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Hamilton County Seeing 'A Little Stabilization' But COVID-19 Cases Still High

Hamilton County continues to hover on the cusp of turning from red to purple on Ohio's public health advisory scale, which could mean a return to a stay-at-home order.
Hamilton County continues to hover on the cusp of turning from red to purple on Ohio's public health advisory scale, which could mean a return to a stay-at-home order.

Hamilton County's commission president and health commissioner are urging people to take the COVID-19 pandemic seriously and "double down" on safety precautions.

"We know what to do," says President Denise Driehaus. "Wash your hands; stay away from each other; and mask up."

The county continues to hover on the cusp of turning from red to purple on Ohio's public health advisory scale. A purple designation means a return to a stay-at-home order, though what that might entail is uncertain.

"No one wants to shut down businesses," Driehaus said in a Wednesday morning briefing prior to a planned 5:30 State of Ohio update from Gov. Mike DeWine. "That is why we are pleading with people to wear masks because that's the strategy we can employ to keep businesses open."

Driehaus and Health Commissioner Greg Kesterman sought to highlight the county is seeing "a little stabilization" in COVID-19 cases and anecdotal evidence of increased mask wearing, two points Driehaus says she made a point of telling the governor during a conversation on Monday.

That said, infection numbers are still high, as are hospital and ICU admissions.

"Today the (reproductive value) is at 1.0 and it has actually hovered around 1.0 for the last two weeks, so this is a good sign that we are seeing a little bit of stabilization," Kesterman says. However, "in mid-June we were at 60 hospital admissions, we are now at over 175. For point of reference, in April when we first saw our first peak, we were at about 150, so still an elevated number of hospital admissions. Similar with the intensive care unit admissions, we in mid-June were at 15 intensive care unit admissions. We are now at 60 and, for point of reference, in April we were at 75. So, we're continuing to see that number creep up slightly."

Kesterman says hospitals are watching their capacity and are OK for now so there are currently no plans to reopen the emergency overflow center at the convention center.

Zip codes in the northern part of the county continue to account for the most number of cases, though Kesterman says that's starting to spread out some. , though it doesn't drill down as far as the county-wide numbers, Kesterman says, because of privacy concerns.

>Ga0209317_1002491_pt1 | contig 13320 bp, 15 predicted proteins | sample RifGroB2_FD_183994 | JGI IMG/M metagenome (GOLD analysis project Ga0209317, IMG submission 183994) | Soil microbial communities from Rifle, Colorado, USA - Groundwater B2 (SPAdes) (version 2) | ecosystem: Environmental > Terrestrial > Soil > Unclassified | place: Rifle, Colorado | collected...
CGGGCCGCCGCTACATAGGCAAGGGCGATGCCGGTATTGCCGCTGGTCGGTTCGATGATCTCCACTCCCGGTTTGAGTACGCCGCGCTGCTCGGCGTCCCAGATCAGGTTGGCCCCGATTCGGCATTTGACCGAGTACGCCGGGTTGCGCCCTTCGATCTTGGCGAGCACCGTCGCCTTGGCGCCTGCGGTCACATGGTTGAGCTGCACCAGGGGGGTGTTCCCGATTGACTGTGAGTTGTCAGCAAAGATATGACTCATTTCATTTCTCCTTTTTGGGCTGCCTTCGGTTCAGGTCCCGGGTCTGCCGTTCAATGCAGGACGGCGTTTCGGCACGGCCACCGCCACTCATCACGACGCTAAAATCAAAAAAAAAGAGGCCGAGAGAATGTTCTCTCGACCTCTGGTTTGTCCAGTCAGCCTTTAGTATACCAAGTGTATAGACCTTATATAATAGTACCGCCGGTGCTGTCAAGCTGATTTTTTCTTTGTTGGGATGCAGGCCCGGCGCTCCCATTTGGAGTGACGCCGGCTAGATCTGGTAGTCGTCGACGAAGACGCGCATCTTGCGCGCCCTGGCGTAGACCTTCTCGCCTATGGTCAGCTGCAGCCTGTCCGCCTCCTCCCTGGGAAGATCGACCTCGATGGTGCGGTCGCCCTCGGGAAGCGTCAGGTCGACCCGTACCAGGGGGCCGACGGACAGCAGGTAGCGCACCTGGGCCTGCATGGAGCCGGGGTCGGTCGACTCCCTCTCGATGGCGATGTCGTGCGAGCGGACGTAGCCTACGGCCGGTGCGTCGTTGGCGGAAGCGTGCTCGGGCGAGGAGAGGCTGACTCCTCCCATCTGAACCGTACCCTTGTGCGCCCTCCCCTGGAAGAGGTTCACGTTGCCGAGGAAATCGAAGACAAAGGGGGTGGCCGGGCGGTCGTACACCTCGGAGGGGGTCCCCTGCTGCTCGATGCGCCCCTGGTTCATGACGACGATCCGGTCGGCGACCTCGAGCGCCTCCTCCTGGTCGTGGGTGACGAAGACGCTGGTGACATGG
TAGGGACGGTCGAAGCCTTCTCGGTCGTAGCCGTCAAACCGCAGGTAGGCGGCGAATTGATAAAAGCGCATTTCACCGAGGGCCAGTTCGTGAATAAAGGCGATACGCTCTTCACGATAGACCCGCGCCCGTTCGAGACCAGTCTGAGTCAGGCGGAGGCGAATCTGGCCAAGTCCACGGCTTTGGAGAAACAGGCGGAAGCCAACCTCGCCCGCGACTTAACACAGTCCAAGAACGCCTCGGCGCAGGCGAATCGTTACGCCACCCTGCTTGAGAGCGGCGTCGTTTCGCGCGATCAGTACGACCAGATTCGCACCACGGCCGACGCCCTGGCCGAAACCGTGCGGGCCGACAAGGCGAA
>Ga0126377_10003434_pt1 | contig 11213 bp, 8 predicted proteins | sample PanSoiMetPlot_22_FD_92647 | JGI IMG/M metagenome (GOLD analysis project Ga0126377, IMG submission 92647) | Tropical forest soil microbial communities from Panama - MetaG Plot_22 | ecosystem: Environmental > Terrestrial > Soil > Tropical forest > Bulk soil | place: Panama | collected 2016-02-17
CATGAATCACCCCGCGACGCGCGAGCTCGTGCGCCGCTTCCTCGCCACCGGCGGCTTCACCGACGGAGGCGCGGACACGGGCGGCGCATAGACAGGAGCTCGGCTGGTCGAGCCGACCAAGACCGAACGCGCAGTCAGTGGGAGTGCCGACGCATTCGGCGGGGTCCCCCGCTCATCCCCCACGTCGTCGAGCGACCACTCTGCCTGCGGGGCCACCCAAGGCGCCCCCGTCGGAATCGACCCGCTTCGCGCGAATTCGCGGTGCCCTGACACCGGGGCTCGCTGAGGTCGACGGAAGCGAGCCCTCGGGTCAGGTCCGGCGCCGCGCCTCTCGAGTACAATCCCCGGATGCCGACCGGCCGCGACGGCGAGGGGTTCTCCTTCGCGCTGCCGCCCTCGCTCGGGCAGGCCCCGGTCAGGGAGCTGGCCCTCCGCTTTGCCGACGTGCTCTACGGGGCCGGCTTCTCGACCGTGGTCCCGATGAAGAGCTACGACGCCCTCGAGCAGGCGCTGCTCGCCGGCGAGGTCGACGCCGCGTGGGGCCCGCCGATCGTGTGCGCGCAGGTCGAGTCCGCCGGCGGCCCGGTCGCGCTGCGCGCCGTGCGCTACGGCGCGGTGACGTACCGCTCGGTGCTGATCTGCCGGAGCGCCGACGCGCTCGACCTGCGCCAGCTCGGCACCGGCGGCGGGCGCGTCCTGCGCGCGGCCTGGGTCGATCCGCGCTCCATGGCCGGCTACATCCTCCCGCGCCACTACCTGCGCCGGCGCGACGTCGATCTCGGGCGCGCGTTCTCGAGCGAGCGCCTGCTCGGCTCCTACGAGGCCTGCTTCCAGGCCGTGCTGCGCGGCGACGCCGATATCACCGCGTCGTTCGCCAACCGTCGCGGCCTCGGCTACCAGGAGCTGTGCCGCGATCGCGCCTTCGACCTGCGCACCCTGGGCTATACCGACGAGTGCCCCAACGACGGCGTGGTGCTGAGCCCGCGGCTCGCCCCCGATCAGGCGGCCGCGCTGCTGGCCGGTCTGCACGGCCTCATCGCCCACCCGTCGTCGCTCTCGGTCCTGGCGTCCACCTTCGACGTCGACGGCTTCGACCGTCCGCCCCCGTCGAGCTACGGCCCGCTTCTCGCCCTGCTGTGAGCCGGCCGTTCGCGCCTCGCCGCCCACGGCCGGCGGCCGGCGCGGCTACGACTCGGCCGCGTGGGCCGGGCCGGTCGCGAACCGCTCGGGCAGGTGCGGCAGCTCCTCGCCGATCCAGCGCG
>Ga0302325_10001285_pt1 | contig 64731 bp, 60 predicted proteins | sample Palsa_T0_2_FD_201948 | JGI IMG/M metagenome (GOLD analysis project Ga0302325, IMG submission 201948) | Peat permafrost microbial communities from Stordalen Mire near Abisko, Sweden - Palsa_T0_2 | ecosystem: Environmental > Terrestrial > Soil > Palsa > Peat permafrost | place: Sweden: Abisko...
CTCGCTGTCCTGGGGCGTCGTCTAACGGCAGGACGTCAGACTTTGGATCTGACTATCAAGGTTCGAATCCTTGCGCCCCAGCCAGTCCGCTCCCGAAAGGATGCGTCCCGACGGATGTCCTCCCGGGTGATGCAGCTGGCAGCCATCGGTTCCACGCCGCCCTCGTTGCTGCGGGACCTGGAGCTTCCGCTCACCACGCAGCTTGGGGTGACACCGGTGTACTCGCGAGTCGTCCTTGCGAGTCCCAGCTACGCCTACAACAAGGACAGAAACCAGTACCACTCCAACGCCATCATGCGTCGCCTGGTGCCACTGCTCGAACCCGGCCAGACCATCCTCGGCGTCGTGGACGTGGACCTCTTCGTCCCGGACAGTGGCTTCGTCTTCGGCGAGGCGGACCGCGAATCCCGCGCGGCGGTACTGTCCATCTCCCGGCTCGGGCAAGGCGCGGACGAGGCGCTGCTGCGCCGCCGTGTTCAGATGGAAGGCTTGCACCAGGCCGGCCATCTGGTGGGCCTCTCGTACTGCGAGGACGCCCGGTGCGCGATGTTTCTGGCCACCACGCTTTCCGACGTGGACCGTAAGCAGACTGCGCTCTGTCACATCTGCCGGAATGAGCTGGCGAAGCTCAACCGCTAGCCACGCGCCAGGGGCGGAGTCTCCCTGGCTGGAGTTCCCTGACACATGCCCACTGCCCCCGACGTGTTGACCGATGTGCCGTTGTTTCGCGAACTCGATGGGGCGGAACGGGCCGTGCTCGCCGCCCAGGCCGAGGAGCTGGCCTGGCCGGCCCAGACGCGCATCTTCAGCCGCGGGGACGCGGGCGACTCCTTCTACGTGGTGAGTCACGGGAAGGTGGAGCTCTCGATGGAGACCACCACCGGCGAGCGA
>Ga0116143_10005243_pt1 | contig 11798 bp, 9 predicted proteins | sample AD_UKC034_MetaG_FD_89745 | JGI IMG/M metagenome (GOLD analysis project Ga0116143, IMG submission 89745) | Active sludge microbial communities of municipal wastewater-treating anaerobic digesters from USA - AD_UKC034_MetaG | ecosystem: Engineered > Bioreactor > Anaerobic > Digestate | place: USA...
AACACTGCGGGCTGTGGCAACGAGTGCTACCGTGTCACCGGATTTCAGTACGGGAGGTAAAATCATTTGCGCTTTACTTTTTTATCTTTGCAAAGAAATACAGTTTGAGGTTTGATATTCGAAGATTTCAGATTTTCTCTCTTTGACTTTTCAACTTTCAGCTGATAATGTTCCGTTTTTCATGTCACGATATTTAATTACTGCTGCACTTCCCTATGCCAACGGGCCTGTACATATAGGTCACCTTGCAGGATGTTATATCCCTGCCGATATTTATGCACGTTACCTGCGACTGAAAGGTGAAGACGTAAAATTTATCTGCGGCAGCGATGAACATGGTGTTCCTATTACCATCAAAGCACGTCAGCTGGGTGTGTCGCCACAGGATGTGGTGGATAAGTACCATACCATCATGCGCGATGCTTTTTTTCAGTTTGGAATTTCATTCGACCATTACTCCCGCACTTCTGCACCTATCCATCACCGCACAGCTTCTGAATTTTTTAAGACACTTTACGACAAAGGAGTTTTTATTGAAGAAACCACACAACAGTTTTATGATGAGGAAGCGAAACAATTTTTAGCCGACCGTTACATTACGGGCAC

Community spread accounts for 86% of cases, he says, with the age groups between 20 and 39 showing the largest number of positive tests. Younger people are more mobile and mobility increases spread, Kesterman cautions, adding people in this age group should get tested and stay home if sick.

While increased testing does account for some of the increase, it doesn't cover it all and, he points out, testing doesn't affect rising hospital and ICU admission numbers as "people who get tested (and) people who don't get tested end up in the hospital in the same way."

Contact tracing continues and the county hasn't identified any outbreaks resulting from one location like a bar, restaurant or pool. Kesterman says those investigations take longer though, similar to how food-borne illness investigations at restaurants are done.

When asked about enforcing the governor's mask requirement, Kesterman says the department's tactic is to push education. "The governor's order, if you look through it closely, does not include an enforcement section. There is no opportunity for citations with a general health district. The process is actually a little bit more complicated and requires a warrant to be issued."

Masking is just one component to helping reduce spread, Kesterman says, citing one aspect he worries people may be overlooking.

"When you go home tonight and you decide to have friends over to your house, that is not included in this mask mandate but it does impact the spread of COVID-19. If you're doing these gatherings and types of events, there is other risks and it's really about all of us working on all of these together to make a change."

Jury Trials Delayed

Meanwhile, jury trials, which had been scheduled to resume July 13, remain on hold because of rising infection numbers.

"Jury trials present a special challenge given the number of people required in the courtroom," says Charles Kubicki, presiding judge of the Hamilton County Court of Common Pleas. "Although I understand that the victims and defendants will have to wait longer for these cases to be resolved, in order for a fair trial to take place we must make sure that everyone in the courtroom is safe. Nobody should have to choose their health over the day in court."

The county prosecutor and public defender both say they agree with the decision. Other hearings and grand jury proceedings will continue as scheduled with additional health precautions such as masking and social distancing.

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Tana Weingartner earned a bachelor's degree in communication from the University of Cincinnati and a master's degree in mass communication from Miami University. Most recently, she served as news and public affairs producer with WMUB-FM. Ms. Weingartner has earned numerous awards for her reporting, including several Best Reporter awards from the Associated Press and the Ohio Society of Professional Journalists, and a regional Murrow Award. She served on the Ohio Associated Press Broadcasters Board of Directors from 2007 - 2009.